Dharmaraj Thapa received the highest honor of Nepali literature, Madan Purustkar, in 1968 for ‘Mangali Kusum, a lyrical poem. “MADAN PURUSKAR” is the highest literary award of the country. There are countless awards and felicitations bestowed upon him.
He received the title of “Bulbul Shan” awarded by Laxmi Prasad Devkota in 1951, a gold medal awarded by Nepali Sahitya Sammelan in 1953, “Devkota Puruskar”, first prize received in 1955 in a poetry competition, “Janakavi Keshari”, awarded by King Mahendra in 1956, “Subhjanmostashav Padak”, awarded by the king Mahendra in 1956, “Indrarajyalaxmi Puruskar”, awarded by the Royal Nepal Academy, “Yugkavi Siddhicharan Shrestha Puruskar”, awarded by Kumudini Homes, Pokhara, “Chhinlata Geet Puruskar” in 1998, “Jagdambashree Puruskar” in 1998, “Yugkavi Siddhicharan Shrestha Puruskar” in 1998 and so on.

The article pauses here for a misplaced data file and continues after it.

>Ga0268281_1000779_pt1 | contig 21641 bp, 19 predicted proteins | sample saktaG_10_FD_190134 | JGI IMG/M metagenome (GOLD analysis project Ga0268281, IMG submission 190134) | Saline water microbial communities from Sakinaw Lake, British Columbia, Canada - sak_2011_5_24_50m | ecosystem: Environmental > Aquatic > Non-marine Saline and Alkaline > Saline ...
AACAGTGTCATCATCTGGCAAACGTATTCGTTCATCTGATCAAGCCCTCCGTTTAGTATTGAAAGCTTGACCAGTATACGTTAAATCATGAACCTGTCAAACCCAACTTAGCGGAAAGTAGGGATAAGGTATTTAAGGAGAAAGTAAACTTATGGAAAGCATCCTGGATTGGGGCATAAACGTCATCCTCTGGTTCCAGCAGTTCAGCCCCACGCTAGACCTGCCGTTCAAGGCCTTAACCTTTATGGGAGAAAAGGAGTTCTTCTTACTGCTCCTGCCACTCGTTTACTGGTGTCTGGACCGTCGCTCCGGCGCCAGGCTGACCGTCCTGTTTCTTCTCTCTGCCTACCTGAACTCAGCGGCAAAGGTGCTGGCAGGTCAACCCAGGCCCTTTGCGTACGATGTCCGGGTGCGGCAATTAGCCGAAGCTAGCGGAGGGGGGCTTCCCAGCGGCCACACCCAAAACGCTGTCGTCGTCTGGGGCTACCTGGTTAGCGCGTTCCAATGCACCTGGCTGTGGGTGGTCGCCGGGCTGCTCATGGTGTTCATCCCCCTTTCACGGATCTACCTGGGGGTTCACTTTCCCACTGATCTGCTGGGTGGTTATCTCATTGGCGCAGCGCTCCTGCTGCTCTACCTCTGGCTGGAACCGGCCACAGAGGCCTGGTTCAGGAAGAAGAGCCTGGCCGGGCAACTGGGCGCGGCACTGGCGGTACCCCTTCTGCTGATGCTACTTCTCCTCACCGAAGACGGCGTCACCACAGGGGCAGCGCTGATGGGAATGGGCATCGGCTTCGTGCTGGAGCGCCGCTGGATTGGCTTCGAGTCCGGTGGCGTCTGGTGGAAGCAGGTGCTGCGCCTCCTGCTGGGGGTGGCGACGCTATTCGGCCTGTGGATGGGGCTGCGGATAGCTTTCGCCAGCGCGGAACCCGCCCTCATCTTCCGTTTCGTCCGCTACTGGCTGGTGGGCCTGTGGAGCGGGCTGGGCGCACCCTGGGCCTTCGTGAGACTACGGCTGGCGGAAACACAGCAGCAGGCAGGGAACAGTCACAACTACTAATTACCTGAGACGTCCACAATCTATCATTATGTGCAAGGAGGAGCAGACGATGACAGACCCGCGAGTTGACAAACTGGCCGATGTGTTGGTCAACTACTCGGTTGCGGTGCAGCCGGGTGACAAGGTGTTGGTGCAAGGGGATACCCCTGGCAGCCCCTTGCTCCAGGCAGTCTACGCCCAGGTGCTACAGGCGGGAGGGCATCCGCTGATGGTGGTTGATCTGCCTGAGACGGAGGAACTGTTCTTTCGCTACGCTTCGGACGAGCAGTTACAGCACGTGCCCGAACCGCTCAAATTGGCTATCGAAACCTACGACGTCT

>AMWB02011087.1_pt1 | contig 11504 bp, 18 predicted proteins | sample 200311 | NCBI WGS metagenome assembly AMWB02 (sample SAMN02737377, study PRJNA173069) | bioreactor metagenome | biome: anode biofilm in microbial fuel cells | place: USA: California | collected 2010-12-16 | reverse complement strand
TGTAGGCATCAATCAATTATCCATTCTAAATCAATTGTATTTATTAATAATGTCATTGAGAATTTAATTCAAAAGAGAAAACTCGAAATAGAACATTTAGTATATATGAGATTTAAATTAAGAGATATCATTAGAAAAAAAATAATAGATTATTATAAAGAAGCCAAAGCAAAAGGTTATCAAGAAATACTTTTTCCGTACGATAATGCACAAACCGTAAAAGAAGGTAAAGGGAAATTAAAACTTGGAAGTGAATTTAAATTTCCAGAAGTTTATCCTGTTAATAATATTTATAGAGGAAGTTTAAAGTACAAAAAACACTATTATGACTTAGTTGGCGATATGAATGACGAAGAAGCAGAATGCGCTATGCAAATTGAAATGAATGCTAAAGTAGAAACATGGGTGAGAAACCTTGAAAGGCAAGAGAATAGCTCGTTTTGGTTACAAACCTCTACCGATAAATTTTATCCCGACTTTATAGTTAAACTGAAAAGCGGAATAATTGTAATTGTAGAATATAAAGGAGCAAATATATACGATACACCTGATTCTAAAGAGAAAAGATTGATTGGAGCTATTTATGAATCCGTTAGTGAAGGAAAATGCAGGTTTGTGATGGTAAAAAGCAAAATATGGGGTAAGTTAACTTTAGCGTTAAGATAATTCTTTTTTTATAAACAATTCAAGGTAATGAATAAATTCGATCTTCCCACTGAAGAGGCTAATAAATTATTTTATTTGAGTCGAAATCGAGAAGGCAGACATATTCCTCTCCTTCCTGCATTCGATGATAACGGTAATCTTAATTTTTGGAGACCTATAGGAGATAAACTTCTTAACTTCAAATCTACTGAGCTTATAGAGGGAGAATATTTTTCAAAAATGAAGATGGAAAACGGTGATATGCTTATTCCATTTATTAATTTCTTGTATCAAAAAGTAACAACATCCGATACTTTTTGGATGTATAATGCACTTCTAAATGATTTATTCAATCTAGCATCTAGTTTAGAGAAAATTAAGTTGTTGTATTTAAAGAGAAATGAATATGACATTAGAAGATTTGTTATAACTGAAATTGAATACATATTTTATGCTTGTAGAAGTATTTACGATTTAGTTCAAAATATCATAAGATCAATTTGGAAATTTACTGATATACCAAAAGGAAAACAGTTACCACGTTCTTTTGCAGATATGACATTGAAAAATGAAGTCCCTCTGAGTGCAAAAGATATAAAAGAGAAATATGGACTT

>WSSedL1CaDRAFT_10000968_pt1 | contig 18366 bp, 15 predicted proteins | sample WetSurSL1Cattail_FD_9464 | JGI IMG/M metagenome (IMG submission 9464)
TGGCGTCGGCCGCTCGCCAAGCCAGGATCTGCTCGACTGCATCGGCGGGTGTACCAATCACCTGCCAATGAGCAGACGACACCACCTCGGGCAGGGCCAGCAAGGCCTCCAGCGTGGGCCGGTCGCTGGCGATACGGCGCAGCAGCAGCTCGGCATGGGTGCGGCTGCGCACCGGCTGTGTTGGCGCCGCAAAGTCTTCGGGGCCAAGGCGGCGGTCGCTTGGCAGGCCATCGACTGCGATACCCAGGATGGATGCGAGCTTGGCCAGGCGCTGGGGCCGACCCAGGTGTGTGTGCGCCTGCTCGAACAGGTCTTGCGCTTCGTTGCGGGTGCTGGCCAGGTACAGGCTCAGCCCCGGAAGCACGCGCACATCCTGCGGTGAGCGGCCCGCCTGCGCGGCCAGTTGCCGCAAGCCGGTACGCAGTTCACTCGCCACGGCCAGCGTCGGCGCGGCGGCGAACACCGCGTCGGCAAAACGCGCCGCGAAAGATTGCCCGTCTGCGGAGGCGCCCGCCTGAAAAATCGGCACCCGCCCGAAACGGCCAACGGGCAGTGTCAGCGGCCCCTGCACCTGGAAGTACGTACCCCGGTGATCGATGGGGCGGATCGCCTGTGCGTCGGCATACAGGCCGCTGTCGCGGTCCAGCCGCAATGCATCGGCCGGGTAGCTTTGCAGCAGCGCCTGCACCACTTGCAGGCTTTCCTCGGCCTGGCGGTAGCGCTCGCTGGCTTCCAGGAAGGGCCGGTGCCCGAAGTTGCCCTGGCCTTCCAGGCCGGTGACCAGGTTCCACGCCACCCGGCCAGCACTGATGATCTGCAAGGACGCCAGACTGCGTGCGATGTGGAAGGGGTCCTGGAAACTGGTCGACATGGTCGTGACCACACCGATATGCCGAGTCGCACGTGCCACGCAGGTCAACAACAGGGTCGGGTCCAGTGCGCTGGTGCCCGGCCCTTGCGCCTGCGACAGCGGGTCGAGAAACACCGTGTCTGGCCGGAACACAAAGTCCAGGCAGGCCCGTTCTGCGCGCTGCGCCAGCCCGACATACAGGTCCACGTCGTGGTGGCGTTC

Dharmaraj is also credited to bring legendary sarangi player Jhalakman Gandharva to limelight. Had he not coaxed Jhalakman and brought him to kathmandu, who knows, the country might have never known a talent call Jhalakman.
ABOUT THE BLOGGER
LB Thapa is a travel blogger. He is also the author of six books. His books have been published by Nirala Publications, New Delhi, India and Himalayan Maphouse, Kathmandu, Nepal. His book, POKHARA AND ANNAPURNAS has been translated into seven foreign languages. LB Thapa’s books are also available on www.amazon.com